Esteemed hacker Charlie Miller, who made a name for himself embarrassing Apple engineers with his iOS hacks, has returned with a big, juicy target in his sites: the Near Field Communications technology used to send mobile payments over smartphones. Ars Technica reports that Miller showed off his latest smartphone hack at Black Hat USA on Wednesday that involved using NFC to force someone’s Android smartphone to go to a malicious website and download malware. And the scariest part about this is that all hackers have to do to compromise users’ phones is to walk right by them.
“What that means is with an NFC tag, if I walk up to your phone and touch it, or I just get near it, your Web browser, without you doing anything, will open up and go to a page that I tell it to,” Miller said during his Black Hat presentation. “So instead of the attack surface being the NFC stack, the attack surface really is the whole Web browser and everything a Web browser can do. I can reach that through NFC.”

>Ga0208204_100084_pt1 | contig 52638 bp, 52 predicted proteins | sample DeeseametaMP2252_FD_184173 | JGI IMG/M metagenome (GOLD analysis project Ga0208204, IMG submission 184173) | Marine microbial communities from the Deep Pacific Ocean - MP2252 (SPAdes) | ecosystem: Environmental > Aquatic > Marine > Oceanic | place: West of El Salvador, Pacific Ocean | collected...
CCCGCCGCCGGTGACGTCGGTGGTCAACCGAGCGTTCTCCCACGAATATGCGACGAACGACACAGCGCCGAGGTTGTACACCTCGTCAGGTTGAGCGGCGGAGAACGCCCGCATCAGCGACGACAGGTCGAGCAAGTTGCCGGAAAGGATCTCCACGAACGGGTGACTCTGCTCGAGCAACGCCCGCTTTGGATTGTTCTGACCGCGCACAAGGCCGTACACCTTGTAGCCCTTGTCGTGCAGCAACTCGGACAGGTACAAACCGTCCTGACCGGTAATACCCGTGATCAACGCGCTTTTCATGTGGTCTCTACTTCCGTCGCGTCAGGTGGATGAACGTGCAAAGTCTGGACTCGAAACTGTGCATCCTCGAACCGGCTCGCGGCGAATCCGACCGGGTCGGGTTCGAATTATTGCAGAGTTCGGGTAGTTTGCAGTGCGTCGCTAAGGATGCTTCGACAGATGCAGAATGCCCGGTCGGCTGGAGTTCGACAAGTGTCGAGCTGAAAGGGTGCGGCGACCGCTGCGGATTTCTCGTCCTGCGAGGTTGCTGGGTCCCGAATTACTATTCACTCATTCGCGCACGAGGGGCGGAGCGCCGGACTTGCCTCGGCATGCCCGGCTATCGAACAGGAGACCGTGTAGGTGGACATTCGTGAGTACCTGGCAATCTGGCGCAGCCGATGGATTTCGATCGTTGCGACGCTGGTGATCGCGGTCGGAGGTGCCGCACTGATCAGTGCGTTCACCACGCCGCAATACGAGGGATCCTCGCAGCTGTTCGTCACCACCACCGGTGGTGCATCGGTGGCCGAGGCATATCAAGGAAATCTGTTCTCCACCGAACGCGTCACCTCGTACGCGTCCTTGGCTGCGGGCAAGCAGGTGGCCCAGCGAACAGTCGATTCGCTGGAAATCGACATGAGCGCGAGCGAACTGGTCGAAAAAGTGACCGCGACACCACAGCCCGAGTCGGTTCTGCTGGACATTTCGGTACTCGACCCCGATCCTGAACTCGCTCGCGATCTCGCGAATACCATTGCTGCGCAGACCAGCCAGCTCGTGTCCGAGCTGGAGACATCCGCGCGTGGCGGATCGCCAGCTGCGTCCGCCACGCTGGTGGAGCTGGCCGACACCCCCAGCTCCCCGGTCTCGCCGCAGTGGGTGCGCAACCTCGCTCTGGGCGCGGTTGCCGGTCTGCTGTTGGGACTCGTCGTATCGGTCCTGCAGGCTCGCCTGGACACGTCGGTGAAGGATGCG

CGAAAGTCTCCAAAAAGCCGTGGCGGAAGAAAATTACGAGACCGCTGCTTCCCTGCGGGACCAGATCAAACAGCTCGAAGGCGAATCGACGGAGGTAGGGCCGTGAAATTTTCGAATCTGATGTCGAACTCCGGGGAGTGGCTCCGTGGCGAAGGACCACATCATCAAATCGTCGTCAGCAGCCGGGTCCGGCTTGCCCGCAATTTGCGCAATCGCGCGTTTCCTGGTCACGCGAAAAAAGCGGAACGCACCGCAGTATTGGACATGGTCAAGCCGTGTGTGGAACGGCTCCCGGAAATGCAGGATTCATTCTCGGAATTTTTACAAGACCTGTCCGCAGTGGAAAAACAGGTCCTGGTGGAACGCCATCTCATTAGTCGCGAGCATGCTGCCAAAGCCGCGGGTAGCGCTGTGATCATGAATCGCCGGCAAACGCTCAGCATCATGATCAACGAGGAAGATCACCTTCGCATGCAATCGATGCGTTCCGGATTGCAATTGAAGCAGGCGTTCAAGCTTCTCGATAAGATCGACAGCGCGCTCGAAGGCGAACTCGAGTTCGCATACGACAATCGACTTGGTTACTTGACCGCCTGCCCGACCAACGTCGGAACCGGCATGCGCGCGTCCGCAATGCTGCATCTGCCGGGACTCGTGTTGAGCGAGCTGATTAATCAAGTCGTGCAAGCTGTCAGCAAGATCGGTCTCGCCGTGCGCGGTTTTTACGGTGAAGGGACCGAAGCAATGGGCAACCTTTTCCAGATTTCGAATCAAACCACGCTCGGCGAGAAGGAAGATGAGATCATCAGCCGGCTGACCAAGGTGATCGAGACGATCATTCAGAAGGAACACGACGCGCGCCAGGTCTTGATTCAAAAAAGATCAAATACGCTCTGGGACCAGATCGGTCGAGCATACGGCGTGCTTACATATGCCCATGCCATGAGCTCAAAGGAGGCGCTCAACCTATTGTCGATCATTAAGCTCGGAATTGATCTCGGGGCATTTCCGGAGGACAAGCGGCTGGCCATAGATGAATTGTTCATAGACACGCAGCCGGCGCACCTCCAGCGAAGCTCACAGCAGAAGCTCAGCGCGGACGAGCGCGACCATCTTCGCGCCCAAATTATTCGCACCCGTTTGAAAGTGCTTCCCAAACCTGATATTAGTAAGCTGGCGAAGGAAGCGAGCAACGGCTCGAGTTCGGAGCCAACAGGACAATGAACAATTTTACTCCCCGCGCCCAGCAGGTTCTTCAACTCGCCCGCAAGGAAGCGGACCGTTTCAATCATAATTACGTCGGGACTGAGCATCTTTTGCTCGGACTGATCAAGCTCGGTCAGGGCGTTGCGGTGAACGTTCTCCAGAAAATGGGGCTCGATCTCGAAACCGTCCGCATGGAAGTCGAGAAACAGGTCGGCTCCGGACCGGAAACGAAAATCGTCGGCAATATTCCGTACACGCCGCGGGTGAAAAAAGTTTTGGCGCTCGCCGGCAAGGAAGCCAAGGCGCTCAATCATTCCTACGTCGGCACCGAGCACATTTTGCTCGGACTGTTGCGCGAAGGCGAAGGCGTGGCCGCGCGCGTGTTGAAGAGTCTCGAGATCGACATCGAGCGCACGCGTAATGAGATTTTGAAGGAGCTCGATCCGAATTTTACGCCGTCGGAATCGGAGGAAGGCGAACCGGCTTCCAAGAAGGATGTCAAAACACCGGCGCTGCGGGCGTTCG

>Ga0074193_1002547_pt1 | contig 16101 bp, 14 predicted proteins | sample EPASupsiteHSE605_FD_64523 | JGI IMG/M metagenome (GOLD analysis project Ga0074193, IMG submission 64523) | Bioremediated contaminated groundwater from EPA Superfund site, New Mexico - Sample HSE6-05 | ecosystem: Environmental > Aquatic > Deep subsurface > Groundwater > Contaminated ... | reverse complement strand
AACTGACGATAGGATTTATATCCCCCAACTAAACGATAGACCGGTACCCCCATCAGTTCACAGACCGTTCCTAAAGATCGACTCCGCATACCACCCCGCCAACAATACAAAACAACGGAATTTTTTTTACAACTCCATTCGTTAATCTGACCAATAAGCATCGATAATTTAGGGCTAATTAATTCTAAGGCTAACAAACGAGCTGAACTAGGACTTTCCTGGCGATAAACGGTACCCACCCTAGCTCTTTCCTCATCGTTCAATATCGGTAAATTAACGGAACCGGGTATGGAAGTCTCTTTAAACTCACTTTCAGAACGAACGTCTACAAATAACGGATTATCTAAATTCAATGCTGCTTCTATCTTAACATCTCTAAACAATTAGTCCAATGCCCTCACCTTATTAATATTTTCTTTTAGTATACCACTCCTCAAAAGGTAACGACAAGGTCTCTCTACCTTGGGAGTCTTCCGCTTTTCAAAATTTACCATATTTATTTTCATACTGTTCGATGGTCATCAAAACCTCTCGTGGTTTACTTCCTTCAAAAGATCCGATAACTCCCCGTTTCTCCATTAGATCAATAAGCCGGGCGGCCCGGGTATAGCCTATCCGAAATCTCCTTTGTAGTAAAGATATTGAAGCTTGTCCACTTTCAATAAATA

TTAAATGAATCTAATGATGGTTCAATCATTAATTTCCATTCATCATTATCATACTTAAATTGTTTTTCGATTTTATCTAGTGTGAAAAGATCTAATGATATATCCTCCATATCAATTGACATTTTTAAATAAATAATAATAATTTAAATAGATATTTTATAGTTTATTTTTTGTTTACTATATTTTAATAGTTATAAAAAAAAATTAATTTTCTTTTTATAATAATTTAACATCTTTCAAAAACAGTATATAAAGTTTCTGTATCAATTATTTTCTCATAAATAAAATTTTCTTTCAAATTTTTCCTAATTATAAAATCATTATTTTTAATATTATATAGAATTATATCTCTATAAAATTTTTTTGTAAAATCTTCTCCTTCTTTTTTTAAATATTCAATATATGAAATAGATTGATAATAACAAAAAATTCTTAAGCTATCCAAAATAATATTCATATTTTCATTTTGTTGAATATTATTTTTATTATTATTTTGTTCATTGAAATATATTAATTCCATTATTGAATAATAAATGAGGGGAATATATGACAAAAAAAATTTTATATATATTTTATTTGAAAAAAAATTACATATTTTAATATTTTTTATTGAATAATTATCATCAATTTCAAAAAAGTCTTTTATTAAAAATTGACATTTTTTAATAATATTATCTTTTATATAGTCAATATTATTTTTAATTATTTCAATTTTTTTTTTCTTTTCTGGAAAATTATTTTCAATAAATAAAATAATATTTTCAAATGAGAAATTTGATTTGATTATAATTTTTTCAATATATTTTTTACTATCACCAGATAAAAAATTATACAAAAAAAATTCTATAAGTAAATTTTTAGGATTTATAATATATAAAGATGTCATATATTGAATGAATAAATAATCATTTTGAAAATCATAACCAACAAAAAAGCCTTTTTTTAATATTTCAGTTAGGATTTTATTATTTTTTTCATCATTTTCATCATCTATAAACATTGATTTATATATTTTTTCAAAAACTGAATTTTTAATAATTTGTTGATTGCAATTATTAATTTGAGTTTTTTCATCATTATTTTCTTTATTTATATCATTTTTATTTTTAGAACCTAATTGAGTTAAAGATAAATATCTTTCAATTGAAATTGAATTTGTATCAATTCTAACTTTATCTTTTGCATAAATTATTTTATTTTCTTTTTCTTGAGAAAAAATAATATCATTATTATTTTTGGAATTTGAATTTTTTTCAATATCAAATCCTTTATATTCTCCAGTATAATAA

Miller also found that the NFC-based Android Beam data-sharing application was designed to passively accept website links or download files without users’ consent, meaning hackers only have to touch their phones to users’ devices to send them to malicious websites.
“The fact that, without you doing anything, all of a sudden your browser is going to my website, is not ideal,” Miller said.
Miller also noted that Android Beam and NFC are turned on by default on Android devices, so many users may be walking around without knowing that their phones are extremely vulnerable to breaches.